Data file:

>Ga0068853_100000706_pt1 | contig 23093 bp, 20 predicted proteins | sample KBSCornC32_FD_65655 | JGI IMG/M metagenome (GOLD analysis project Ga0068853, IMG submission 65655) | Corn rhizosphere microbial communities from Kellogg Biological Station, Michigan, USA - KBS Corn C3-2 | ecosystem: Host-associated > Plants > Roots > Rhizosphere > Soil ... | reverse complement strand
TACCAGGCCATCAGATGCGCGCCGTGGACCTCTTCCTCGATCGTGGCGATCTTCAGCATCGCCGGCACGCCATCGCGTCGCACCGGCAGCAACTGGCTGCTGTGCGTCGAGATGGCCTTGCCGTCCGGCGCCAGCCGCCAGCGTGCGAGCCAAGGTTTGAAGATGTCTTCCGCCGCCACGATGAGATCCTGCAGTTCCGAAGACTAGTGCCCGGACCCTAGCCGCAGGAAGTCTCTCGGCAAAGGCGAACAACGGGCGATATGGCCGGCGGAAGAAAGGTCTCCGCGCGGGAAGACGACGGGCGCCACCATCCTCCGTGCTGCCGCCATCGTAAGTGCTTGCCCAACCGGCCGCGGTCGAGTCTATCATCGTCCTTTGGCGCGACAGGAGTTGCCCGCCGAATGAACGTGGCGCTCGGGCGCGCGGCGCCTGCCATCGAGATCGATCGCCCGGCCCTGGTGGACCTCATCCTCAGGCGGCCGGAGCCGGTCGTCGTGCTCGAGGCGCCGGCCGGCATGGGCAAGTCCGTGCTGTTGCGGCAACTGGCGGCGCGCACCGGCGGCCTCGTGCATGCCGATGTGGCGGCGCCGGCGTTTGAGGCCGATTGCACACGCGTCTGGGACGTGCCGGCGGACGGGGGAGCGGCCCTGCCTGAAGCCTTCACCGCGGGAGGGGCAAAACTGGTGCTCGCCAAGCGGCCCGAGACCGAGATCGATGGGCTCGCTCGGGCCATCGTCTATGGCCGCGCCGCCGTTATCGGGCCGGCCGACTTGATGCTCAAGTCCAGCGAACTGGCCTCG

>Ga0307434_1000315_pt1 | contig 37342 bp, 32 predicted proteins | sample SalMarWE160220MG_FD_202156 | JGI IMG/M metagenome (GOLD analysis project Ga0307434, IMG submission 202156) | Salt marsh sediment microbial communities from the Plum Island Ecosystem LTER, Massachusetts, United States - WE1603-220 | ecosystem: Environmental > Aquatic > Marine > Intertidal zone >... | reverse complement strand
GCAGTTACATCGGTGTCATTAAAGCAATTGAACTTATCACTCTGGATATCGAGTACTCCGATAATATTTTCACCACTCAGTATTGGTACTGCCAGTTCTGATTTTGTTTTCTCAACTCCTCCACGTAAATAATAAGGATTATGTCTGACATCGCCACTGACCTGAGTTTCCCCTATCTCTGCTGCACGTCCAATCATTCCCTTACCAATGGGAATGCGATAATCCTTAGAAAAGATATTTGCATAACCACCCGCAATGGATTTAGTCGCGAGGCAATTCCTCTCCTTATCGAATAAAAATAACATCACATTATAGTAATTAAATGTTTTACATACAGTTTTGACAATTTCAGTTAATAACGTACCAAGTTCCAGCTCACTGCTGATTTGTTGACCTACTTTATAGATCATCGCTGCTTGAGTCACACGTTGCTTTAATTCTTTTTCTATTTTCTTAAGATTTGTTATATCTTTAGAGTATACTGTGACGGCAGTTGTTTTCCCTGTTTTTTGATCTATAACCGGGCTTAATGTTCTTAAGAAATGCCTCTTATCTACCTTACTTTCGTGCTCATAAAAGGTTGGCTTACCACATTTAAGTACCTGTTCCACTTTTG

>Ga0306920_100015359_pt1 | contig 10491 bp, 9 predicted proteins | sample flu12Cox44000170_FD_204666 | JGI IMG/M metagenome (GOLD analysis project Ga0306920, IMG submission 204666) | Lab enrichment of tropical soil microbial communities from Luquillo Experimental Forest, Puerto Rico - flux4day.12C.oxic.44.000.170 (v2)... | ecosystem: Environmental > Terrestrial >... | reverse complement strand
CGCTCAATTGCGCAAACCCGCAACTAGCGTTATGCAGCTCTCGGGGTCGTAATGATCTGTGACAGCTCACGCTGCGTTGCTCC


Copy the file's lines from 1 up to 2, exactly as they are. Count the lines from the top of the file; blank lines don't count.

>Ga0068853_100000706_pt1 | contig 23093 bp, 20 predicted proteins | sample KBSCornC32_FD_65655 | JGI IMG/M metagenome (GOLD analysis project Ga0068853, IMG submission 65655) | Corn rhizosphere microbial communities from Kellogg Biological Station, Michigan, USA - KBS Corn C3-2 | ecosystem: Host-associated > Plants > Roots > Rhizosphere > Soil ... | reverse complement strand
TACCAGGCCATCAGATGCGCGCCGTGGACCTCTTCCTCGATCGTGGCGATCTTCAGCATCGCCGGCACGCCATCGCGTCGCACCGGCAGCAACTGGCTGCTGTGCGTCGAGATGGCCTTGCCGTCCGGCGCCAGCCGCCAGCGTGCGAGCCAAGGTTTGAAGATGTCTTCCGCCGCCACGATGAGATCCTGCAGTTCCGAAGACTAGTGCCCGGACCCTAGCCGCAGGAAGTCTCTCGGCAAAGGCGAACAACGGGCGATATGGCCGGCGGAAGAAAGGTCTCCGCGCGGGAAGACGACGGGCGCCACCATCCTCCGTGCTGCCGCCATCGTAAGTGCTTGCCCAACCGGCCGCGGTCGAGTCTATCATCGTCCTTTGGCGCGACAGGAGTTGCCCGCCGAATGAACGTGGCGCTCGGGCGCGCGGCGCCTGCCATCGAGATCGATCGCCCGGCCCTGGTGGACCTCATCCTCAGGCGGCCGGAGCCGGTCGTCGTGCTCGAGGCGCCGGCCGGCATGGGCAAGTCCGTGCTGTTGCGGCAACTGGCGGCGCGCACCGGCGGCCTCGTGCATGCCGATGTGGCGGCGCCGGCGTTTGAGGCCGATTGCACACGCGTCTGGGACGTGCCGGCGGACGGGGGAGCGGCCCTGCCTGAAGCCTTCACCGCGGGAGGGGCAAAACTGGTGCTCGCCAAGCGGCCCGAGACCGAGATCGATGGGCTCGCTCGGGCCATCGTCTATGGCCGCGCCGCCGTTATCGGGCCGGCCGACTTGATGCTCAAGTCCAGCGAACTGGCCTCG